Books in the News: July 2017

Andrea Leadsom gave us quite a laugh early on in July. A few days after the 200th anniversary of Jane Austen‘s death, the leader of the Commons was attempting to praise the author, who will feauture on the new £10 banknotes that will go into circulation in September. Following comments from the shadow Commons leader, Valerie Vaz, praising leading female figures, she said:

“I would just add one other great lady to that lovely list, who I am delighted to join in celebrating, and that’s that of Jane Austen, who will feature on the new £10 note, which I think is one of our greatest living authors.”

When confronted with laughter, she quickly corrected her statement as follows: “Greatest ever authors, and I think it’s fantastic that at last we are starting to recognise – well I think many of us probably wish she were still living – but I absolutely share the sentiment.”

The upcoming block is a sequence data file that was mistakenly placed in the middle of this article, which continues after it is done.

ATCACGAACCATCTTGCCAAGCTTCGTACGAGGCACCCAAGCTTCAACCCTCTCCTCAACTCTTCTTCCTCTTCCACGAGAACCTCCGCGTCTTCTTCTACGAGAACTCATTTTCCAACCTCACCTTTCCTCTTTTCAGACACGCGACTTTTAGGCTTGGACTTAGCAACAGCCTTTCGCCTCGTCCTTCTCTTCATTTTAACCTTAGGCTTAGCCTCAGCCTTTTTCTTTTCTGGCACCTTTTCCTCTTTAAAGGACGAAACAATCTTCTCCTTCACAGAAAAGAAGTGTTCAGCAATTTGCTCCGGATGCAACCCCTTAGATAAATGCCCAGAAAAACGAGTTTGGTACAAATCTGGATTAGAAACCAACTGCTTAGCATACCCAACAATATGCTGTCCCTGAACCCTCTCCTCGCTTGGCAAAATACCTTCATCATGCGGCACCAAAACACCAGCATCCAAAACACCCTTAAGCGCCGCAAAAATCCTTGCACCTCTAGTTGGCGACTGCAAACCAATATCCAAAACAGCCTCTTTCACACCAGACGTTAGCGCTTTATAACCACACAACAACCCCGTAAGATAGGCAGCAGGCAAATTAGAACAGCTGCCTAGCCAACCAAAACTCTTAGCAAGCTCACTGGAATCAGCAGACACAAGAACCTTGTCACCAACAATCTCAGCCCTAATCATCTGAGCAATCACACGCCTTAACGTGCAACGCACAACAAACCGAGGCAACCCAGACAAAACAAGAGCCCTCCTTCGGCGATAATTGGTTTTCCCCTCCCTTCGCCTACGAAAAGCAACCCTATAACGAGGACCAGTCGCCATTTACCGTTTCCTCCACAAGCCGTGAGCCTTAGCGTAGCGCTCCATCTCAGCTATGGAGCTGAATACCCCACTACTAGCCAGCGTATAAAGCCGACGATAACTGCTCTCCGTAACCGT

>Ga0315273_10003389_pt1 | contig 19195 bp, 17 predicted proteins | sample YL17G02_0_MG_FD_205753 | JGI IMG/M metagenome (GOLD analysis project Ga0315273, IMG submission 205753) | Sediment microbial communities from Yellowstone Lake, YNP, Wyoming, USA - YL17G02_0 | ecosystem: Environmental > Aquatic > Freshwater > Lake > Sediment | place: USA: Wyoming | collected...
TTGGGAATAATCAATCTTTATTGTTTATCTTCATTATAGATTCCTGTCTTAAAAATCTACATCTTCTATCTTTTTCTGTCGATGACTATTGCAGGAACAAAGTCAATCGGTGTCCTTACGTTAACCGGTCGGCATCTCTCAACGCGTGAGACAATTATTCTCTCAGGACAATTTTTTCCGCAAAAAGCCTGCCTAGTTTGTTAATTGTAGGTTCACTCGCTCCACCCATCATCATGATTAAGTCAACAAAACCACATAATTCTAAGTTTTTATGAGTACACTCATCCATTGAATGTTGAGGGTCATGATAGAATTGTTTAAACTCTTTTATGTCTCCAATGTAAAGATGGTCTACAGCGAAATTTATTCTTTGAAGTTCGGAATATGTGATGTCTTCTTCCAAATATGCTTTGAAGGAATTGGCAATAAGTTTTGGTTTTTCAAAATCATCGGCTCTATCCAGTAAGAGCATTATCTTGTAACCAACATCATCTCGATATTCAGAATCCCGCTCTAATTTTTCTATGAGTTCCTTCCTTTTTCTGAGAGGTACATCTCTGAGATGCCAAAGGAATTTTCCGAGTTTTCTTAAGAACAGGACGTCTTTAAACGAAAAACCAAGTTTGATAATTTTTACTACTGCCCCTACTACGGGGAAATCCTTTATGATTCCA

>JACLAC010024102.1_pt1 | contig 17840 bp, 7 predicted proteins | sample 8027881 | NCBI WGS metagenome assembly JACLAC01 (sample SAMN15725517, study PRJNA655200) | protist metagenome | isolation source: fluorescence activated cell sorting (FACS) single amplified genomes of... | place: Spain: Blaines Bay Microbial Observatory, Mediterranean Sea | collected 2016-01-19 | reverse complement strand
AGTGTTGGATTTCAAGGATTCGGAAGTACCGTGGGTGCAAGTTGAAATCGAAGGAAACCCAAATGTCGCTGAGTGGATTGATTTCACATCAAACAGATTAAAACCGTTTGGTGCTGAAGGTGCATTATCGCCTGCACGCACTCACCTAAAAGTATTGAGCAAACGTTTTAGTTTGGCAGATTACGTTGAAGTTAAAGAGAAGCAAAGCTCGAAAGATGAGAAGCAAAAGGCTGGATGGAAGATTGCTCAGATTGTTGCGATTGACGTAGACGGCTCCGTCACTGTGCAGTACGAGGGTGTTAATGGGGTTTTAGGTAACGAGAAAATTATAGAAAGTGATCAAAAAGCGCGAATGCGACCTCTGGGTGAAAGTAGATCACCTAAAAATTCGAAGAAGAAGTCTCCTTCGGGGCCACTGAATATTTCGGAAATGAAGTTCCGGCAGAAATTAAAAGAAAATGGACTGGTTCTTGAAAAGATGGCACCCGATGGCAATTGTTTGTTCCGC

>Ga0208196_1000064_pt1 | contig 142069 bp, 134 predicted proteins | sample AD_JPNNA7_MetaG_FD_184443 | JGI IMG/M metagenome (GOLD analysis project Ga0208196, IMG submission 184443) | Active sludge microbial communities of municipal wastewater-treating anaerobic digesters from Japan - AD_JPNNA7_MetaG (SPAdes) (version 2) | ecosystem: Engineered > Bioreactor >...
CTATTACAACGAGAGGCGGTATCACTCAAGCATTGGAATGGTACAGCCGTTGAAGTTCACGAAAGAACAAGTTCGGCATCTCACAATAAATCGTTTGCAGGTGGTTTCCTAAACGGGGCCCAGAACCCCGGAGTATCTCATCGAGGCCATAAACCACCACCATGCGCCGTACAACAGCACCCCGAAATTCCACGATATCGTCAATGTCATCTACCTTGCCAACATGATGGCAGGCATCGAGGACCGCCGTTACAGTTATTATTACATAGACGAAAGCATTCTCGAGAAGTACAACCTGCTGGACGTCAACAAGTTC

After the literary slip, she was mocked on Twitter and even trended on the social media website for a little while. Among the tweeters was bookseller Waterstones that was having a lot of fun with Andra Leadsom’s mistake.

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British Crime Fiction Awards (Part 2): Theakston’s Old Peculier Shortlist 2017

Crime fiction awards do not get the same amount of coverage as their literary siblings The Man Booker Prize and The Baileys Women’s Prize for Fiction, but Britain’s CWA Dagger Awards and Theakston’s Old Peculier Crime Novel of the Year make a noteworthy attempt to trigger the interest in crime fiction.

In my previous post, British Crime Fiction Awards (Part 1), you can get acquainted with the CWA Dagger Awards and get a glimpse at this year’s longlist for the Gold and International Dagger. In part 2 I’d like to introduce that other British crime fiction award, the Theakston’s Old Peculier Crime Novel of the Year.

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